Microsoft Worm Variant Detected


Security company BitDefender Labs, based in Bucharest, Romania, detected the Windows worm variant in late December. The original worm known as Win32.Worm.Downadup, first made its appearance in late November, exploiting a Microsoft vulnerability in the Windows RPC Server Service. Since then, it has rapidly spread across numerous corporate networks with the aim of distributing malicious software on susceptible computers.

Microsoft issued an out-of-band patch repairing the error in October, but was too late to prevent hackers from executing malicious code exploiting the flaw the following month. Malicious attacks that ensued enabled hackers to launch the Win32.Worm that compromised networks and stole information from numerous business PCs.

Now this new variation of the worm, called Win32.Worm.Downadup.B, uses a few new tricks to help itself spread. The worm self-replicates in a random folder created inside the RECYCLER directory, which is used by the Recycle Bin to store deleted files. The worm then creates an autorun.inf file in the root folder of the drive, and automatically executes if the Autorun feature is enabled, BitDefender researchers said.

In the interest of its own self-preservation, the worm also patches certain TCP functions in order to block access to security-related Web sites by filtering addresses that contain specific strings. And to protect its files, the worm also does away with user access rights, with the exception of execute and directory usage. In addition, it disables Windows updates and certain network traffic, while simultaneously optimizing some Vista features that help facilitate its spread.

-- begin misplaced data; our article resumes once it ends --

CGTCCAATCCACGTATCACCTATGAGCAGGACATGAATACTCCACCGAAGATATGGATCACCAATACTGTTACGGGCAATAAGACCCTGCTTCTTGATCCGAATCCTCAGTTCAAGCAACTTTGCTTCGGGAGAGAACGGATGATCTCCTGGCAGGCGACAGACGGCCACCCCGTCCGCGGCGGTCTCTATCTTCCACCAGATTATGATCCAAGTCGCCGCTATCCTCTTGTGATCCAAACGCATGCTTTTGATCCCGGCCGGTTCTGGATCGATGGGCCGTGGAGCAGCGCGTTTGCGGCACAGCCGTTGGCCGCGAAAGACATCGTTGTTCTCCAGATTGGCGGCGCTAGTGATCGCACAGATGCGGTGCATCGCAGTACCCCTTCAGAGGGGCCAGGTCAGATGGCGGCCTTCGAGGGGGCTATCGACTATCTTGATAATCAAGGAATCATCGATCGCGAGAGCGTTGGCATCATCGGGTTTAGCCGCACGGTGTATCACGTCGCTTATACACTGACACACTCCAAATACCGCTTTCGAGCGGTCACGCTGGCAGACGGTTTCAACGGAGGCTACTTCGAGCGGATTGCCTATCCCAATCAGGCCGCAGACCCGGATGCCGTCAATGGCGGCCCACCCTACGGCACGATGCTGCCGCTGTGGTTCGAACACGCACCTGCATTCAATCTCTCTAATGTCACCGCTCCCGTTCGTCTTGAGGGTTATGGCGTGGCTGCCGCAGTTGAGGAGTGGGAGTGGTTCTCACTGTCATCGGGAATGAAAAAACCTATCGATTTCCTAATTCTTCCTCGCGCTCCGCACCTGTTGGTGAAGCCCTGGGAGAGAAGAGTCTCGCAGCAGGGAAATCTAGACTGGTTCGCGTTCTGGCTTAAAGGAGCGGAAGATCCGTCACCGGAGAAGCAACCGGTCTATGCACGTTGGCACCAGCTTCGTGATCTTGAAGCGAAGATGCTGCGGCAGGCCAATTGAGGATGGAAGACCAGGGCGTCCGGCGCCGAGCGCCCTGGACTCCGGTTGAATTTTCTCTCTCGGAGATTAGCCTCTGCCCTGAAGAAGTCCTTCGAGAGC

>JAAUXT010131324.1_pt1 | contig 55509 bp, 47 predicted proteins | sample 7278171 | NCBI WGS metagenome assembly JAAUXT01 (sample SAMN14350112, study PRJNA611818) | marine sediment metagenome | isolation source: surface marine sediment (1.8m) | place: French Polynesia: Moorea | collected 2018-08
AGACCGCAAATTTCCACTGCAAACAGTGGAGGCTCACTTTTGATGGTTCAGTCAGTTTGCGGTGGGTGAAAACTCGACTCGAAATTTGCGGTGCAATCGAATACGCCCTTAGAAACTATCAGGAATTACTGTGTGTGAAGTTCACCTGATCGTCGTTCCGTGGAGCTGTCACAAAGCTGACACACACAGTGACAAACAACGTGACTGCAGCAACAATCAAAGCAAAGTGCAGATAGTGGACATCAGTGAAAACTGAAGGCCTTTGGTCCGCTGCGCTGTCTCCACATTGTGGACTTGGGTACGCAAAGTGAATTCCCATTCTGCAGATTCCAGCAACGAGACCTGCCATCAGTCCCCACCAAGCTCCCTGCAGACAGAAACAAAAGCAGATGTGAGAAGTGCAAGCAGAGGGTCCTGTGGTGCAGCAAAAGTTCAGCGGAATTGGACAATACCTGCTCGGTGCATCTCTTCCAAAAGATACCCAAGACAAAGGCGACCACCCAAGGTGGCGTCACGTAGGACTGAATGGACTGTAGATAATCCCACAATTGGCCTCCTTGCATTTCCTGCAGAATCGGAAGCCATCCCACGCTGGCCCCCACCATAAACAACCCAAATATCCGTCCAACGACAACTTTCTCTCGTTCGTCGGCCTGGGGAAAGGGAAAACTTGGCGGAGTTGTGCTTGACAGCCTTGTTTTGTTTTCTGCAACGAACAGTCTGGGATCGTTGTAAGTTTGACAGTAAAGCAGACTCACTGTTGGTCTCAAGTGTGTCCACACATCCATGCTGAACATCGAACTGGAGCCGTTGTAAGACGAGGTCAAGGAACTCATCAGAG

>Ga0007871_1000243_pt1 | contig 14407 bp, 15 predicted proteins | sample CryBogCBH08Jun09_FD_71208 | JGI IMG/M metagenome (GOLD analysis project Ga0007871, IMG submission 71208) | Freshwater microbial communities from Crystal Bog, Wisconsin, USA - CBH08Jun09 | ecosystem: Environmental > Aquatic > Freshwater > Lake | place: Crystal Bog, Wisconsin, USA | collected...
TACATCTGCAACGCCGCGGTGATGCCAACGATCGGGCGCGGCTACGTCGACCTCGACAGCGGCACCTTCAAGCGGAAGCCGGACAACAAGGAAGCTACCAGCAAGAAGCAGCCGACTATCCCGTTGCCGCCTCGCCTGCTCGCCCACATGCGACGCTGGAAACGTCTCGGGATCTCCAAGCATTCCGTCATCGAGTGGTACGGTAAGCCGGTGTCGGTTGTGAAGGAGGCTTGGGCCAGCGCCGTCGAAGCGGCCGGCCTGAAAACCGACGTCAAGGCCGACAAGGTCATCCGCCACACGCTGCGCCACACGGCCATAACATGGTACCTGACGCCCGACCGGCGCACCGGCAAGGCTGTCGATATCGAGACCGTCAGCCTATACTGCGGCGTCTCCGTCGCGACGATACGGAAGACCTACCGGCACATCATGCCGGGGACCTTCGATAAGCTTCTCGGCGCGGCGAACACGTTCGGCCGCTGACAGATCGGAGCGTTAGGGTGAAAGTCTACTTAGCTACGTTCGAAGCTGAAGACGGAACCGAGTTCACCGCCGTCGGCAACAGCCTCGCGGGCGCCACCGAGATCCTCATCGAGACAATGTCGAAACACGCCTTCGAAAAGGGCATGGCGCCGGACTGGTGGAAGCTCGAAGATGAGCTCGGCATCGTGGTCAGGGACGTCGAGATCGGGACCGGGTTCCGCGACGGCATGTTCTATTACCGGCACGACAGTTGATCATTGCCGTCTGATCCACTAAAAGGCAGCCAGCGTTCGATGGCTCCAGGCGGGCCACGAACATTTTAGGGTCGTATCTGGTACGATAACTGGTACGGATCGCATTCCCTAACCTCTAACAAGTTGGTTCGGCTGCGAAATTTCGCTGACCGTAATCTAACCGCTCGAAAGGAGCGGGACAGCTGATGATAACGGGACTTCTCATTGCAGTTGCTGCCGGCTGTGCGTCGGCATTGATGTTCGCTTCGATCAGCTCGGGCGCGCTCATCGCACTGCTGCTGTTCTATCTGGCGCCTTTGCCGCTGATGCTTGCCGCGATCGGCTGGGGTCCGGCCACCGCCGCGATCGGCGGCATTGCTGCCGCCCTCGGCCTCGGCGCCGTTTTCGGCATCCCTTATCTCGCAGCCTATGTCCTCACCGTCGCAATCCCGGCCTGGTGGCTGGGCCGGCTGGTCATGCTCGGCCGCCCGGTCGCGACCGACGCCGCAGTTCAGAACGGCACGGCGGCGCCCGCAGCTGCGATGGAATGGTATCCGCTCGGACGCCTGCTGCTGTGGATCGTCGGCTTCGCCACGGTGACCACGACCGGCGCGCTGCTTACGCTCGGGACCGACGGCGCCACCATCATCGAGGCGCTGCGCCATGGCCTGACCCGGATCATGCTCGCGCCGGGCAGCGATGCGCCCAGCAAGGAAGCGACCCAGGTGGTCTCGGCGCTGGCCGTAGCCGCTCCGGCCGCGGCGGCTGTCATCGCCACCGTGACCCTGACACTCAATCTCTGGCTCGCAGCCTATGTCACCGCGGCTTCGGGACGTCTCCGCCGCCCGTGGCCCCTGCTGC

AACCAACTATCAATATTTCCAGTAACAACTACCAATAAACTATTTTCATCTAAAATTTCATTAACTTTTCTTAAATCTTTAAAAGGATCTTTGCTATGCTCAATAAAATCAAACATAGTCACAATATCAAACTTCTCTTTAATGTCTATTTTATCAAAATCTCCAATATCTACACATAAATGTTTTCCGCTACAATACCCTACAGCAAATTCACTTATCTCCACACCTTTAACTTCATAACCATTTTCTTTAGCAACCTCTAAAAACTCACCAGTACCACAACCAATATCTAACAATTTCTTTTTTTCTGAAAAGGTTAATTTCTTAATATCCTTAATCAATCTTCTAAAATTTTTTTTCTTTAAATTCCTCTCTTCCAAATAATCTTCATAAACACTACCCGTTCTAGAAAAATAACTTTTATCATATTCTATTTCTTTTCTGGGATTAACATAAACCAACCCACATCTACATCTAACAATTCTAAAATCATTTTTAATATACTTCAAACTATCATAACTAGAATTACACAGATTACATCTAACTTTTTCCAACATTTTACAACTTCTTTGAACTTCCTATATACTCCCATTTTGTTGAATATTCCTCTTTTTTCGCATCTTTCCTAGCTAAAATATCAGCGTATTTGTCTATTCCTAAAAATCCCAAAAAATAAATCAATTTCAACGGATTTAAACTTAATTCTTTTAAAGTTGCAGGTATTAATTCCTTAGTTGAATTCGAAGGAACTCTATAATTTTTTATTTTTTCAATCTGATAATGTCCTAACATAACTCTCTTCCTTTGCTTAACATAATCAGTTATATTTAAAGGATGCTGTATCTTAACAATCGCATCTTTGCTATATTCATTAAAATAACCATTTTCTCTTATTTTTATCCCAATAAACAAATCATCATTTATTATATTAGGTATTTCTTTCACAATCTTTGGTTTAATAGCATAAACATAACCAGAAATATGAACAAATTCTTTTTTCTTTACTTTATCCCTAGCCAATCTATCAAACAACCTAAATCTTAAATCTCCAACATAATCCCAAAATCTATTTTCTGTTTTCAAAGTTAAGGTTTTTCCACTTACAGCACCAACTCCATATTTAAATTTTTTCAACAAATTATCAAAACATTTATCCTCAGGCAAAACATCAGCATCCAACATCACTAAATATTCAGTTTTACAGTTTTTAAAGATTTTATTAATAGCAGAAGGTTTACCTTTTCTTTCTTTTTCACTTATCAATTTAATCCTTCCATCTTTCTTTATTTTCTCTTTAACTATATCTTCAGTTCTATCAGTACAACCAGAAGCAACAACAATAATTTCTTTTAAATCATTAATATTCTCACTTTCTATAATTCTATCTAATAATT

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And unlike other exploits, this malware circumvents antivirus detection by repairing an API vulnerability on users' unpatched computers, preventing other malware from overriding it. "It is not that the malware authors care so much about the computer as they want to make sure that other malware will not take it over too," said Microsoft researchers in a blog post.

The malware mostly spreads within businesses, however it has also been reported by individual home users, Microsoft said.

Security experts suggest that users' patch their PCs with Microsoft's October, out-of-band patch, available for download on the company's Web site, in order to protect their systems from becoming infected.

Reports of active exploits have come primarily from the U.S. However exploits have also been found in Germany, Spain, France, Italy, Taiwan, Japan, Brazil, Turkey, China, Mexico, Argentina and Chile.